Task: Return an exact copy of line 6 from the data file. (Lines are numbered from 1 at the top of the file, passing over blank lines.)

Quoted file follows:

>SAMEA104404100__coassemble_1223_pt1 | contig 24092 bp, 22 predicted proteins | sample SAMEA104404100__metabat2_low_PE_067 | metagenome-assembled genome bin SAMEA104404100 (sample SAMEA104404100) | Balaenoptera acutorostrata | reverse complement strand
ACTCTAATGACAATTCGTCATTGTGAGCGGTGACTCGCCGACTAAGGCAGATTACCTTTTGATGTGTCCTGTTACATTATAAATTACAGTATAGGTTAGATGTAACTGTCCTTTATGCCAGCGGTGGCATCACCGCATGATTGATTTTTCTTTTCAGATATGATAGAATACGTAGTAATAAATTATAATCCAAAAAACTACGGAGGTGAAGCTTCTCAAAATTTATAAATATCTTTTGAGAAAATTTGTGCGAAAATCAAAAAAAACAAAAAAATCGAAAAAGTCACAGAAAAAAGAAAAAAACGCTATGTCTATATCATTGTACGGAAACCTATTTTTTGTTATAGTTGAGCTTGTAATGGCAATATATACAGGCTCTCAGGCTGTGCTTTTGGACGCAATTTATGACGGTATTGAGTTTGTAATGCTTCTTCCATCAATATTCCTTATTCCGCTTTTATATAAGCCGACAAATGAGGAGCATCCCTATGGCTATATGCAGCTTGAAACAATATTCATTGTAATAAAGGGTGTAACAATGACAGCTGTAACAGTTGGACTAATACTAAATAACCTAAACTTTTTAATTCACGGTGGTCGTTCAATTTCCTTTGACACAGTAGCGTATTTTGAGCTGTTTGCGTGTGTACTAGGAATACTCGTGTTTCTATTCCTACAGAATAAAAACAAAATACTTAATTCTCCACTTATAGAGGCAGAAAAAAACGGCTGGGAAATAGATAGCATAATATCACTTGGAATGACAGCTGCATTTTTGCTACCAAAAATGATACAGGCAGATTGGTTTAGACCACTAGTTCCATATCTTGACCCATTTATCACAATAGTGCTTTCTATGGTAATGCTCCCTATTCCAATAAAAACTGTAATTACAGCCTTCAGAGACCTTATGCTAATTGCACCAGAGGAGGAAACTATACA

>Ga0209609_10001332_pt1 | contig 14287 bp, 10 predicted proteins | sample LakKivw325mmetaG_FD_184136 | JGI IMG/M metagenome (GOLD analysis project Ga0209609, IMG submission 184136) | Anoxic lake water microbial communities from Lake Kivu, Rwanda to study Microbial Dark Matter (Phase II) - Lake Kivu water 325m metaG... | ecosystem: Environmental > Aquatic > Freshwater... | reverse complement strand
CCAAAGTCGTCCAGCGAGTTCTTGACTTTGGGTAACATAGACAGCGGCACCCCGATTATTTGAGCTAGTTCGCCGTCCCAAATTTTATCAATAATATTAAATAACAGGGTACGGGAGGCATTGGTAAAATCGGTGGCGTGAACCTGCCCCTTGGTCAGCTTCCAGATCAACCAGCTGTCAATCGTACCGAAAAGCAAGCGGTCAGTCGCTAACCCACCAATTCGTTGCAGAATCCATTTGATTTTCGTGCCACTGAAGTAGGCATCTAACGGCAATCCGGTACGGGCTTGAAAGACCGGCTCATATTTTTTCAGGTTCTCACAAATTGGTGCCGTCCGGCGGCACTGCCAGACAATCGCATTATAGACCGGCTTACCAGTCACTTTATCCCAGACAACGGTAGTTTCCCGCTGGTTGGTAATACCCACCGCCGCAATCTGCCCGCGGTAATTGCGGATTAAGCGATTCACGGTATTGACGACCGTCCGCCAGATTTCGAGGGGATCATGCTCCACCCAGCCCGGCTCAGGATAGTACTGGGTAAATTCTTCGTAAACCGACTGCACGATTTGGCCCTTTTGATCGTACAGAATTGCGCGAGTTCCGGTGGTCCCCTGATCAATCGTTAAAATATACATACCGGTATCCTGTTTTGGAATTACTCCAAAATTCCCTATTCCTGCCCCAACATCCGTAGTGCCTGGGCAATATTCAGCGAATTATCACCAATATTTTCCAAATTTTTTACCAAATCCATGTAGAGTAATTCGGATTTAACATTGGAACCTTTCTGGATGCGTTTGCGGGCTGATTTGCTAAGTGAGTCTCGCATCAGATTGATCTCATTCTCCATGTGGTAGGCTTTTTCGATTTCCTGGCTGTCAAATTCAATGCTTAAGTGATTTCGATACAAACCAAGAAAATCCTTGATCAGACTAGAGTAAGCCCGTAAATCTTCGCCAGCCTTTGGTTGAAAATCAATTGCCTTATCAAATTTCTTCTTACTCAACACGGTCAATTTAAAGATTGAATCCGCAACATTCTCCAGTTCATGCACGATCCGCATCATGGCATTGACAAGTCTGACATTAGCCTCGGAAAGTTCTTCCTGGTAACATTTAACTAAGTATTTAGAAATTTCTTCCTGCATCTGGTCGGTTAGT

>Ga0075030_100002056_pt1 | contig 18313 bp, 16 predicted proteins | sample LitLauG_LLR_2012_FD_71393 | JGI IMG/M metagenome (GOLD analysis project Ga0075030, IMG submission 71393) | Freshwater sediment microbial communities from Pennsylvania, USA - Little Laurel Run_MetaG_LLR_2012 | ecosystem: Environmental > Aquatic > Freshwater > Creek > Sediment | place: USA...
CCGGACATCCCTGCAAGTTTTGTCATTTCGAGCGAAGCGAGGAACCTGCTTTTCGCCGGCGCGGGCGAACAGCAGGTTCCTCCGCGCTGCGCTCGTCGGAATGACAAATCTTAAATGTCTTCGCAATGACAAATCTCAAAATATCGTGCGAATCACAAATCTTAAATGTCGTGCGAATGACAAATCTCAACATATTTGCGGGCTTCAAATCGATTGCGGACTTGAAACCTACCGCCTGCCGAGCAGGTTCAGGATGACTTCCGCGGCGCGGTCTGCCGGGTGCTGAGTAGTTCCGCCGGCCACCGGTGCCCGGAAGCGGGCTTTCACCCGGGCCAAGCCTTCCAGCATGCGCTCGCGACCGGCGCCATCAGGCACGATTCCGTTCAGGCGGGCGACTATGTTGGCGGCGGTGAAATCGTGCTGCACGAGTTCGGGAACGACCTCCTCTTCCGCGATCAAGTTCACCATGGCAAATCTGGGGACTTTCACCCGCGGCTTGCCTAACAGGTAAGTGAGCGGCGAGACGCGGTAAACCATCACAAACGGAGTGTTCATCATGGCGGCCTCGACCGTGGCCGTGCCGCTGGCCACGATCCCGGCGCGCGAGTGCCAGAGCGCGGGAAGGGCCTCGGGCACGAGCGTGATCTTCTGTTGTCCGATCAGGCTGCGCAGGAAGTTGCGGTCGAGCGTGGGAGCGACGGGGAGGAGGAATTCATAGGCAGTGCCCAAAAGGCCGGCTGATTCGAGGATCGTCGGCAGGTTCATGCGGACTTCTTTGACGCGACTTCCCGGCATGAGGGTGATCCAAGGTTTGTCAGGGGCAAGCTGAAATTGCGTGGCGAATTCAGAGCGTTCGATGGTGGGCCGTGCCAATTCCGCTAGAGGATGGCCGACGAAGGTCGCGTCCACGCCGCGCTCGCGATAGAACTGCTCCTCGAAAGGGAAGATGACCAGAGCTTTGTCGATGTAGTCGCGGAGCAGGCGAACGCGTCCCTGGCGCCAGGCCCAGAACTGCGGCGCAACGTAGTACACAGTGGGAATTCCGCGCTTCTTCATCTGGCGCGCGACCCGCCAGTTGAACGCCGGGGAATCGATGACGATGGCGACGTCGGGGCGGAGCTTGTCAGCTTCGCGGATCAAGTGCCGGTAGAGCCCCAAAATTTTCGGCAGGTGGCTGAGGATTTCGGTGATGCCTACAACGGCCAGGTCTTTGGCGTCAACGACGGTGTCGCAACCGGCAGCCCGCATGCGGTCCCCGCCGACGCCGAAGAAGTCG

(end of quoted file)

CCGGACATCCCTGCAAGTTTTGTCATTTCGAGCGAAGCGAGGAACCTGCTTTTCGCCGGCGCGGGCGAACAGCAGGTTCCTCCGCGCTGCGCTCGTCGGAATGACAAATCTTAAATGTCTTCGCAATGACAAATCTCAAAATATCGTGCGAATCACAAATCTTAAATGTCGTGCGAATGACAAATCTCAACATATTTGCGGGCTTCAAATCGATTGCGGACTTGAAACCTACCGCCTGCCGAGCAGGTTCAGGATGACTTCCGCGGCGCGGTCTGCCGGGTGCTGAGTAGTTCCGCCGGCCACCGGTGCCCGGAAGCGGGCTTTCACCCGGGCCAAGCCTTCCAGCATGCGCTCGCGACCGGCGCCATCAGGCACGATTCCGTTCAGGCGGGCGACTATGTTGGCGGCGGTGAAATCGTGCTGCACGAGTTCGGGAACGACCTCCTCTTCCGCGATCAAGTTCACCATGGCAAATCTGGGGACTTTCACCCGCGGCTTGCCTAACAGGTAAGTGAGCGGCGAGACGCGGTAAACCATCACAAACGGAGTGTTCATCATGGCGGCCTCGACCGTGGCCGTGCCGCTGGCCACGATCCCGGCGCGCGAGTGCCAGAGCGCGGGAAGGGCCTCGGGCACGAGCGTGATCTTCTGTTGTCCGATCAGGCTGCGCAGGAAGTTGCGGTCGAGCGTGGGAGCGACGGGGAGGAGGAATTCATAGGCAGTGCCCAAAAGGCCGGCTGATTCGAGGATCGTCGGCAGGTTCATGCGGACTTCTTTGACGCGACTTCCCGGCATGAGGGTGATCCAAGGTTTGTCAGGGGCAAGCTGAAATTGCGTGGCGAATTCAGAGCGTTCGATGGTGGGCCGTGCCAATTCCGCTAGAGGATGGCCGACGAAGGTCGCGTCCACGCCGCGCTCGCGATAGAACTGCTCCTCGAAAGGGAAGATGACCAGAGCTTTGTCGATGTAGTCGCGGAGCAGGCGAACGCGTCCCTGGCGCCAGGCCCAGAACTGCGGCGCAACGTAGTACACAGTGGGAATTCCGCGCTTCTTCATCTGGCGCGCGACCCGCCAGTTGAACGCCGGGGAATCGATGACGATGGCGACGTCGGGGCGGAGCTTGTCAGCTTCGCGGATCAAGTGCCGGTAGAGCCCCAAAATTTTCGGCAGGTGGCTGAGGATTTCGGTGATGCCTACAACGGCCAGGTCTTTGGCGTCAACGACGGTGTCGCAACCGGCAGCCCGCATGCGGTCCCCGCCGACGCCGAAGAAGTCG